Melissa Leo for Best Actress? Hmmm… I’m not sure her work here was THAT good, and if I’d seen Rachel Getting Married I’d probably say otherwise (I have a real big soft spot for Anne Hathaway), but I think she deserves the nom, if not the win.

VI. The Dark Knight

My impressions: Wow, it’s been a long time since I saw this one, but I recall being impressed. I recall wondering why it was so dang long, but being otherwise engaged… and I have been known to fall asleep in super hero movies, sooooo that’s saying something 🙂

The highs: What kind of a SEQUEL totally outdoes the original? I loved all the plot twists, the last minute turnarounds, and the dark-dark-DARK ambiance of Gotham City.

The lows: Again, it was a little bit… um… excessively long.

Heath Ledger for Best Supporting Actor? Um, yeah. I think he’s going to win AND I think he deserves it. First of all, Big Summer Blockbusters NEVER get anywhere critically, so the fact that his performance transcended that bias gives him a leg up. Also, he was a supporting actor, VILLIAN who completely stole the movie. Batman who? Oh yeah, and he died.

So who are you rooting for? Any I missed that will just blow my opinions out of the water?

February 19, 2009

all about the benjamins

Okay, here’s a question for all you parents/parents to be/pontentially childful/child of parents:

How did your parents teach you about money?

Yesterday, my 15-year-old sister got into it, again, at Kroger. It’s happened every-single-shopping-trip since I’ve moved home, but I absolutely refuse to back down because it’s really something I feel strongly about.

The something is this:

My little sister, when grocery shopping, will throw whatever she wants in the cart without thought to how much money is reasonable to spend on food, or how much of your parents’ money it is reasonable to spend on indulgences.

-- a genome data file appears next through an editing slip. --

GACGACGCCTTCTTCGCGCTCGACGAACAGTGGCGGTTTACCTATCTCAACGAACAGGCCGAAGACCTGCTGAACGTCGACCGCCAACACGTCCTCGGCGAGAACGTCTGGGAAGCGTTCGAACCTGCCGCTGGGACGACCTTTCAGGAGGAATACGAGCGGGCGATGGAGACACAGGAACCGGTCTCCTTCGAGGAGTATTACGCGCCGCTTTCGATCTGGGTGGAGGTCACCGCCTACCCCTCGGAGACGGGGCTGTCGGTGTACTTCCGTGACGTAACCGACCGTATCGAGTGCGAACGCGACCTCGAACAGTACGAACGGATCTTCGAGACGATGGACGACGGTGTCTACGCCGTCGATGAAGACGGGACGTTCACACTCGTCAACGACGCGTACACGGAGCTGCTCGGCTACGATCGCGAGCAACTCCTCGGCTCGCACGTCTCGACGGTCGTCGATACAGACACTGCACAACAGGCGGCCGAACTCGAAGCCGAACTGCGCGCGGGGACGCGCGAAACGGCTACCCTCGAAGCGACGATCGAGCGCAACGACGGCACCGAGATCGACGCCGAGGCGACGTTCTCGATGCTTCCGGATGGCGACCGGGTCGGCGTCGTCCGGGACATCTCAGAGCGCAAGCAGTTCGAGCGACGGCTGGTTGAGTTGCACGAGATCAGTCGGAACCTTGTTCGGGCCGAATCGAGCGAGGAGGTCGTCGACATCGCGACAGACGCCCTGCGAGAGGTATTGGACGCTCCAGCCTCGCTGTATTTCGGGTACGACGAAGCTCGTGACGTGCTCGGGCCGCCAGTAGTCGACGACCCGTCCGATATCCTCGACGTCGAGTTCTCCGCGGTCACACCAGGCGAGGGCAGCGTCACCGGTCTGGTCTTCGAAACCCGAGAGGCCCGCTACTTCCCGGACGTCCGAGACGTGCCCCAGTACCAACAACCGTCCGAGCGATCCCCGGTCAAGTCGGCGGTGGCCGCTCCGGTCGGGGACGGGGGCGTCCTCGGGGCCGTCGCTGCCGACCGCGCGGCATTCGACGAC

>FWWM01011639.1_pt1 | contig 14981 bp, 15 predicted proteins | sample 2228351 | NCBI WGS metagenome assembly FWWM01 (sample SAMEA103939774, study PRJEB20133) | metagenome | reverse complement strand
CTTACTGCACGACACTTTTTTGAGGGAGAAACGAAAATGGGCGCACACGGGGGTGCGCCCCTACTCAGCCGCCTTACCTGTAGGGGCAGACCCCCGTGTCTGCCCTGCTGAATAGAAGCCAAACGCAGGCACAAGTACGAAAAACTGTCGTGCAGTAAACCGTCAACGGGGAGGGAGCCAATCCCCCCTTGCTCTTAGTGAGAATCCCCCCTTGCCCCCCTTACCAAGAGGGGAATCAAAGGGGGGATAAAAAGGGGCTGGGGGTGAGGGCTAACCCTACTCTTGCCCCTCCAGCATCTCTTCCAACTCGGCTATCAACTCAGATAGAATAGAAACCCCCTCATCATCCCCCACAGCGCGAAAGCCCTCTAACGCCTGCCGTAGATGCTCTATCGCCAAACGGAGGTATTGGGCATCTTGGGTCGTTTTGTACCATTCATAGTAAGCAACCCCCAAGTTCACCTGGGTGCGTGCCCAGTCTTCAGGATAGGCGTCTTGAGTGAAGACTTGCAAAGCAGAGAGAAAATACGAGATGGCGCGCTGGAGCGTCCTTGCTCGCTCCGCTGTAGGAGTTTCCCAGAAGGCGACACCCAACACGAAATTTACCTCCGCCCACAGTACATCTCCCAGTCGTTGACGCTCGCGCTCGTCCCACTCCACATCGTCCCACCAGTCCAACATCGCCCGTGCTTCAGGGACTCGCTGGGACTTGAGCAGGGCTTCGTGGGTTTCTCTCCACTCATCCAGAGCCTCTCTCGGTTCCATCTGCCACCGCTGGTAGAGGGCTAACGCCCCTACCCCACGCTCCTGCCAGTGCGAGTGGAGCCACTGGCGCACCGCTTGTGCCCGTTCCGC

Take for example, the Crunchy Oat Bread.

We need bread. I examine the wheat breads of similar quality, and choose the one on sale. Caroline picks out the Crunchy Oat Bread. I say “Caroline, I already got bread.” Caroline says, “But it’s not Crunchy Oat.” I say, “Can you pretend it’s Crunchy Oat bread for a week, until it’s gone, and then maybe the Crunchy Oat bread will be on sale, or neither of them will be on sale so it won’t matter?”

Caroline says, “You are like, one of those stingy old people that hates having fun!”

This was, of course, after I already berated her for wanting to buy a 4 dollar pint of lemonade and the 3 dollar frozen burritos sitting in our shopping cart already.

And if exercsing restraint makes me an Old Lady, then I’ve been an Old Lady a lot longer than I thought I had.

The point I’m trying to make is that, despite being raised by the same parents, my sister and I see money so differently.

I had an allowance starting in 2nd grade. My Money was (and still is) My Money. If I want to “have fun” and spend my money on things that aren’t on sale, then that’s my choice.